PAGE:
As we reach the mid point of dementia awareness week it brings a smile to my face to share Tatjana's success story with you.
Some time ago I was the 1 to 1 live in carer for a nice man John who lived in the care home. But we never mentioned that it was a care home, it was a HOTEL. John was diagnosed with vascular dementia , had poor eyesight and decreased mobility and speech problems.
When he was feeling relaxed and contented (we called this 'green'), we could communicate nicely, remembering his past, especially the time when he was a school teacher, and his pilot's courses in Canada. We could do that almost every day and these memories made John happy. But very often John got confused, anxious and aggressive (we called this 'red'), and sometimes it was very difficult to transfer him from the 'red spot' back to 'green'.
Once, when I came to his room in the morning, I found him very anxious, his face was red, and he was ready to run somewhere. He was very confused and obsessed with one problem that he felt we should solve immediately. He said to me that his car was broken and he urgently needed to take it to the mechanic. By the way, John spent a great deal of his day in a wheelchair. I knew that the only thing that could help me to move John to the 'green spot', was that I should become a member of his club. In a confident voice I said to John that I got a call from the mechanic, he had collected John's car already and promised to bring his car and leave it in the parking place. I did not expect what John was going to say next, but John wanted to see the parking place immediately, in case the mechanic left the car already! I wheeled John out of the house and we started to check each car on the parking place. We stopped at each car, discussed it, talked about the car brands, engines, brake boots, etc. Time passed very slowly, but John did not want to leave the parking place. Another bright idea sparkled in my mind and I mentioned to John that many other people were waiting for their cars to be repaired. I did not expect what John could offer, but he said that he would like to talk to these people. I wheeled John to the care home lounge and started to talk to some residents, hoping that my idea would work! I selected the ones who would be able to understand the rules of my game. I came up to the residents, asking if they were waiting for their cars to be repaired. I stood behind John and with my gestures and face expression tried to prompt what they were supposed to answer. Thanks to God the residents whom we talked to understood and gave perfect answers which reassured John. We had a lovely conversation with them, and John started to calm down and forgot that his car was broken. It took me about two hours to change John's mood, but even later on in similar situations 'membership in his club' helped me a lot when I needed to transfer him from the 'red spot' to 'green'.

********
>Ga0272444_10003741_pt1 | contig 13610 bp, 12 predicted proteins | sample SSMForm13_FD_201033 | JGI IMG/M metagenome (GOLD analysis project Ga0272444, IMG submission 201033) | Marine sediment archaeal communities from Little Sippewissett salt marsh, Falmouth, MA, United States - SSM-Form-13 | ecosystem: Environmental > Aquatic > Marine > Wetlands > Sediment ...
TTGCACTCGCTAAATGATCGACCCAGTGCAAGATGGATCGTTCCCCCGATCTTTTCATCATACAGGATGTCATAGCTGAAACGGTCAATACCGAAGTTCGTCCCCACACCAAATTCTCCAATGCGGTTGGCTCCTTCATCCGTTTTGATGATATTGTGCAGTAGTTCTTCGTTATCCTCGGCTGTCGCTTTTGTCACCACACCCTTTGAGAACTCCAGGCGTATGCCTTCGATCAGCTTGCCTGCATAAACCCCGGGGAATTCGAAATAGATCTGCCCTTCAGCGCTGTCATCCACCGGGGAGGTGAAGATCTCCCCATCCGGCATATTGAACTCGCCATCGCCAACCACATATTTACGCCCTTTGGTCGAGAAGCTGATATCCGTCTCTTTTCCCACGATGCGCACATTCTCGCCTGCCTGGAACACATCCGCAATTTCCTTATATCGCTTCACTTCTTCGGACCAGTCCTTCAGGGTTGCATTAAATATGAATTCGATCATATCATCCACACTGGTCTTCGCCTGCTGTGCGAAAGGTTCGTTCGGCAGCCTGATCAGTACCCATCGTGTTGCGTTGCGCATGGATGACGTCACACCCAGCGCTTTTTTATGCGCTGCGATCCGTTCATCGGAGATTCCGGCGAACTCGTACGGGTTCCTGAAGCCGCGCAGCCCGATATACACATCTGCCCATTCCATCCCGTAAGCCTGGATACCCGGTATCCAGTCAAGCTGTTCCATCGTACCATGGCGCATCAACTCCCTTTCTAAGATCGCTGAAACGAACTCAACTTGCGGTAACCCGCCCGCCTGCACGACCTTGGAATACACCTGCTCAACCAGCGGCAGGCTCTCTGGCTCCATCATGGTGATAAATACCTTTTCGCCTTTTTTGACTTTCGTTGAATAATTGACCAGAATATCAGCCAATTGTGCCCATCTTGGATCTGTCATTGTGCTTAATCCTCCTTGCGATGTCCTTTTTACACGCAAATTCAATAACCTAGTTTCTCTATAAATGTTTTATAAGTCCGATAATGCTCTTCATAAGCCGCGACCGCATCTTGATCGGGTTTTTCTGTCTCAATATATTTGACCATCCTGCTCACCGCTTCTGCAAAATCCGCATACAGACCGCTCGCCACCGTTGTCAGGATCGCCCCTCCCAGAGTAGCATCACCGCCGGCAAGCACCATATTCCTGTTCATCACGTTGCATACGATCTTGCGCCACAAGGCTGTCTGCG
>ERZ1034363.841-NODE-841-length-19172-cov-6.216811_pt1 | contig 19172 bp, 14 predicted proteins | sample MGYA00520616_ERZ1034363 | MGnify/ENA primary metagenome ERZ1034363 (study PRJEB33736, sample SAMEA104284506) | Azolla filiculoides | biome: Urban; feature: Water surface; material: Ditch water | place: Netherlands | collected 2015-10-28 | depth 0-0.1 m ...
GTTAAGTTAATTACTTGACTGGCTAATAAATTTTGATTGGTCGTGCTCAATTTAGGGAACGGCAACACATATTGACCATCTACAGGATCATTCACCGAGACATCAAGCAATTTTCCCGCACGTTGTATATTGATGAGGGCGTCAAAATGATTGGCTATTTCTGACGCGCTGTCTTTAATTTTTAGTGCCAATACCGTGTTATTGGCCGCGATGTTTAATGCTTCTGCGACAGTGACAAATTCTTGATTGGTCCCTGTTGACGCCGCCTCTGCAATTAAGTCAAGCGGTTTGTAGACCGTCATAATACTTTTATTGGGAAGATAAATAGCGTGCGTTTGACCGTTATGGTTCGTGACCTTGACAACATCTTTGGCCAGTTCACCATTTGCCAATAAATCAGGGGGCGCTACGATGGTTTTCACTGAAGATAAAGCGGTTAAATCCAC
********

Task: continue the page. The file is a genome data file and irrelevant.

I'm sure there have been times when you all have had to 'join' an unusual club in order to stay alongside your client during a difficult moment!
Zoe Elkins, Head of Care, The Good Care Group